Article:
It’s like ray-eee-aynnnn… on your wedding day… Pretty much every bride’s worst nightmare, right? You spend months, sometimes even years planning an outdoor wedding with the decor and the entertainment and the sunshine, and of course you’re relying on the good old South African weather so at no point in all your visions of loveliness do you imagine yourself huddled with your new husband under an umbrella. But for all that, rain happens. And actually, it’s not the train smash that many brides imagine it will be. Yes, it changes the game plan and yes, it’s a little disappointing, but with a bit of forethought and creativity, it can be one of the things that breaks the ice for your guests and makes your wedding day extra memorable. And today’s wedding at Honeywood Guest Farm is the perfect example. When I first saw a few pics of it on one of my favourite blogs, Lanalou Style (Lana was one of the lucky guests), I was drawn not only to the quirky, handmade details, but to how sweet everything looked even after a bit of a downpour. I had to know more, and as soon as I saw Alan and Heather van Gysen‘s photographs I fell in love with them. The sun may not have shone, the bunting may not have been strung from the trees, and the meal may not have been a picnic as planned, but this eco-tastic, heartfelt wedding was every bit as special for it. I think the final photo, with all of the colourful beach umbrellas and an intimate moment between bride and groom, has to be one of my favourites ever – this is love, come rain or come shine. Suck it, Alanis.
The lovely Olivia (who is a blogger herself – check out her eco blog here) sent over lots of background for us:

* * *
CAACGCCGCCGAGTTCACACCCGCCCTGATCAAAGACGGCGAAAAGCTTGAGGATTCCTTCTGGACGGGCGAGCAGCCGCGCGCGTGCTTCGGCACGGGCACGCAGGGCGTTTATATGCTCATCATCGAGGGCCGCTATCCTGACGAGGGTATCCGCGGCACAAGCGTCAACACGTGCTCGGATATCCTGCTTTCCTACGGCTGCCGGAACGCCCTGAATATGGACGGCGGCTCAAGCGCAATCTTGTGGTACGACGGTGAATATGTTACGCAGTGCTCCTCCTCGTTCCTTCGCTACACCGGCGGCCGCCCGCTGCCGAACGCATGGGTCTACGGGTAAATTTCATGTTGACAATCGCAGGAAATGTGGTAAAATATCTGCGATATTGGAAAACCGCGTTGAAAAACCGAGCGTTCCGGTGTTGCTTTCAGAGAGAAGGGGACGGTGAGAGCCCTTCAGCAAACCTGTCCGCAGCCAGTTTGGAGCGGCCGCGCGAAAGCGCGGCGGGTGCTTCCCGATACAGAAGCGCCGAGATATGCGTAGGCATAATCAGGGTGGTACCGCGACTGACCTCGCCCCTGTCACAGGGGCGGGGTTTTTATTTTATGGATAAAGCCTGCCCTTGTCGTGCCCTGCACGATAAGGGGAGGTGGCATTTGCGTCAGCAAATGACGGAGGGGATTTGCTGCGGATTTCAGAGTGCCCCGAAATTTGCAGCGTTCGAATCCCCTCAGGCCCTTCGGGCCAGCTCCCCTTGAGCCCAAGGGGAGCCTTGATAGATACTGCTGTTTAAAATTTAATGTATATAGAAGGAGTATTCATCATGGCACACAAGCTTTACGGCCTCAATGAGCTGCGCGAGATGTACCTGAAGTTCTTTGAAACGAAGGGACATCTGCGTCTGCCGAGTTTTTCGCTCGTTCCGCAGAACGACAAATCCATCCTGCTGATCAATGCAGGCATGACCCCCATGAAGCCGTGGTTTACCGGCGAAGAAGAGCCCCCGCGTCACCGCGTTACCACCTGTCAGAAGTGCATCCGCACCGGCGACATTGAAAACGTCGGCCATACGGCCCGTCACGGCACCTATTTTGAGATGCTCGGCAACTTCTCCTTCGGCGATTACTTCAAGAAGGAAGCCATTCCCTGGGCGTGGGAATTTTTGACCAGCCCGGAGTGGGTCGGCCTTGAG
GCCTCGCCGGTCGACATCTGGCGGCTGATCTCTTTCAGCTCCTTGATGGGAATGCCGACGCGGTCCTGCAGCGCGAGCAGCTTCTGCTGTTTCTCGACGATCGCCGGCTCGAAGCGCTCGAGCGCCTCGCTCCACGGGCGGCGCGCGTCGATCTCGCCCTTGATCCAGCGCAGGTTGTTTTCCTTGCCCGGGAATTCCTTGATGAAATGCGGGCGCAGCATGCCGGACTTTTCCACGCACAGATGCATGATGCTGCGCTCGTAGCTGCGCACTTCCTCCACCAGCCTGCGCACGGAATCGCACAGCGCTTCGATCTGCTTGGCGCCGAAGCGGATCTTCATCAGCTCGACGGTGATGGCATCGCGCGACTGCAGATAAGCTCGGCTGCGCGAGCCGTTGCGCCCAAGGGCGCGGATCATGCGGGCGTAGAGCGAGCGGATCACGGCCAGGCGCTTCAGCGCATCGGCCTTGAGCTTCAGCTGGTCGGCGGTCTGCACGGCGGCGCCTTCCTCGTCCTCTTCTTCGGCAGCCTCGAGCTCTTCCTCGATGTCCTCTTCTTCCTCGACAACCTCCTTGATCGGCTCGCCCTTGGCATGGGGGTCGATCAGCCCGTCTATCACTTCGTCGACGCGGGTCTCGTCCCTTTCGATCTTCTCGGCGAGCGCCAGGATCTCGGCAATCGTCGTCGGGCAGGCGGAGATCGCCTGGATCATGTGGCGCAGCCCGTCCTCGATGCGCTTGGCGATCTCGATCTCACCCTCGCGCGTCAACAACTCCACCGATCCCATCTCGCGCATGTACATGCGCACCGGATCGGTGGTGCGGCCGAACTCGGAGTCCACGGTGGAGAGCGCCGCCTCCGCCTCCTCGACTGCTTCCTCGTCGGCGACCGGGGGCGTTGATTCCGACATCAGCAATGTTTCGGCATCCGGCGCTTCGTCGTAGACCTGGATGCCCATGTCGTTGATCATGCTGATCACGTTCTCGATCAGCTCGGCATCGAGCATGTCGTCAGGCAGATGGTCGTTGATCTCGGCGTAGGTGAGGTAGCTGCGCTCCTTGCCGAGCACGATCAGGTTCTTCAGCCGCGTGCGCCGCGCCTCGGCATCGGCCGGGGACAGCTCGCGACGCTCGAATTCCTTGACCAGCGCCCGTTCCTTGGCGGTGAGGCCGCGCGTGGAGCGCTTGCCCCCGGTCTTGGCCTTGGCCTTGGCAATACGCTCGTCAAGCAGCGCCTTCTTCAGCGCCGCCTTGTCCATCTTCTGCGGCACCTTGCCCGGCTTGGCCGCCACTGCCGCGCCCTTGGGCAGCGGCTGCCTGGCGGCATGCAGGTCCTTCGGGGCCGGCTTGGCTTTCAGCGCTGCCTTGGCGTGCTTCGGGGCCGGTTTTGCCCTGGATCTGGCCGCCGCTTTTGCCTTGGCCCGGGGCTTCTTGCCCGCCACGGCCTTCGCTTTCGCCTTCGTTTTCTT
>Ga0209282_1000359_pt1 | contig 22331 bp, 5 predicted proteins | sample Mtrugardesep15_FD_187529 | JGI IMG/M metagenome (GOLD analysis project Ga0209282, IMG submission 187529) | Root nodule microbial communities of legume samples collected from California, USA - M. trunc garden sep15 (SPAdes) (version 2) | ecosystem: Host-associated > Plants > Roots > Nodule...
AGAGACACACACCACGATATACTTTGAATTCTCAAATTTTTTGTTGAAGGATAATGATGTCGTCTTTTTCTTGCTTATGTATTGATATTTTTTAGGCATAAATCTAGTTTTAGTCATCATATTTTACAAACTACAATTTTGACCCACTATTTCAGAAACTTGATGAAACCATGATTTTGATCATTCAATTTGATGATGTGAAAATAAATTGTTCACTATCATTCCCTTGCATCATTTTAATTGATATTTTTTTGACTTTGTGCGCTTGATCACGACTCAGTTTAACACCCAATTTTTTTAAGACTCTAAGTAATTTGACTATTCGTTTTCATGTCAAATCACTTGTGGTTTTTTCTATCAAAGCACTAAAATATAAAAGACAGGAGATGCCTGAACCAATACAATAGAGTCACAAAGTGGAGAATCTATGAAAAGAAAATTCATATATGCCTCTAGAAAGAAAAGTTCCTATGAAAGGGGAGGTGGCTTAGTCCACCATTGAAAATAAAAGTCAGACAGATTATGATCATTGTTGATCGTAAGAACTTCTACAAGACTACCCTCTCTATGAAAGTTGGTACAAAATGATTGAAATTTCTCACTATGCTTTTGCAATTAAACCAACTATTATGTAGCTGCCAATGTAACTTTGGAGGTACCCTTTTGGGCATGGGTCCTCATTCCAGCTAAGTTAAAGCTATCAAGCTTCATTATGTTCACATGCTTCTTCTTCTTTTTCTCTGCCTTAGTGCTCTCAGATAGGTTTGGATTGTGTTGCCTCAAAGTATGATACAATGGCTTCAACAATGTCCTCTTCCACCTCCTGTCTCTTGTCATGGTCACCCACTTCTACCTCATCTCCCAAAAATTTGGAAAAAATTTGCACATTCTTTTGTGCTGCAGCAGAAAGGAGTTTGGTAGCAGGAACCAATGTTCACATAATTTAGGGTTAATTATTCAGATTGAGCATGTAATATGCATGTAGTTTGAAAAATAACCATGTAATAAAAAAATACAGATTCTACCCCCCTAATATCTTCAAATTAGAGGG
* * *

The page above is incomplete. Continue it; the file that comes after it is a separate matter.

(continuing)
Richard and I met in London about ten years ago, through a mutual friend. We had never really thought about getting married until my mother was diagnosed with cancer. She was given less than a year to live and we wanted her to be able to be at her daughter’s wedding. Sadly, she died a few weeks later. But the seed had been sown and two years later Richard asked me to marry him while on holiday in Spain. We stayed on an olive farm in the countryside in a tipi, where we could see the stars from our bed through the roof . We went on a hike along a river through a ravine, which gradually got steeper. At one point we had to take our backpacks off and hold them above our heads while we waded through chest high water. There was no one else around and at the top we had a picnic by the water’s edge where Richard proposed. He had realised halfway there that he had left the ring behind, but he couldn’t think of any excuse to go back without raising my suspicions. So he made me a ring out of grass, which I still have and is one of my most treasured possessions.
The theme of our wedding was ‘green’ but not in the colour sense, but in that we wanted our wedding to have as little impact on the environment as possible. I work in the environmental sector and Richard and I are both passionate about sustainability so it was very important for us that our wedding would be as ecofriendly as possible. It was great fun coming up with ever new ideas to keep our wedding footprint small.
We both wanted an outdoor, informal daytime wedding and picnics are one of my favourite things, so we decided to have a picnic wedding. We wanted our wedding day to be an expression of us, so we wanted to be very involved and do as much as possible ourselves. We also wanted the day to have a vintage rustic feel.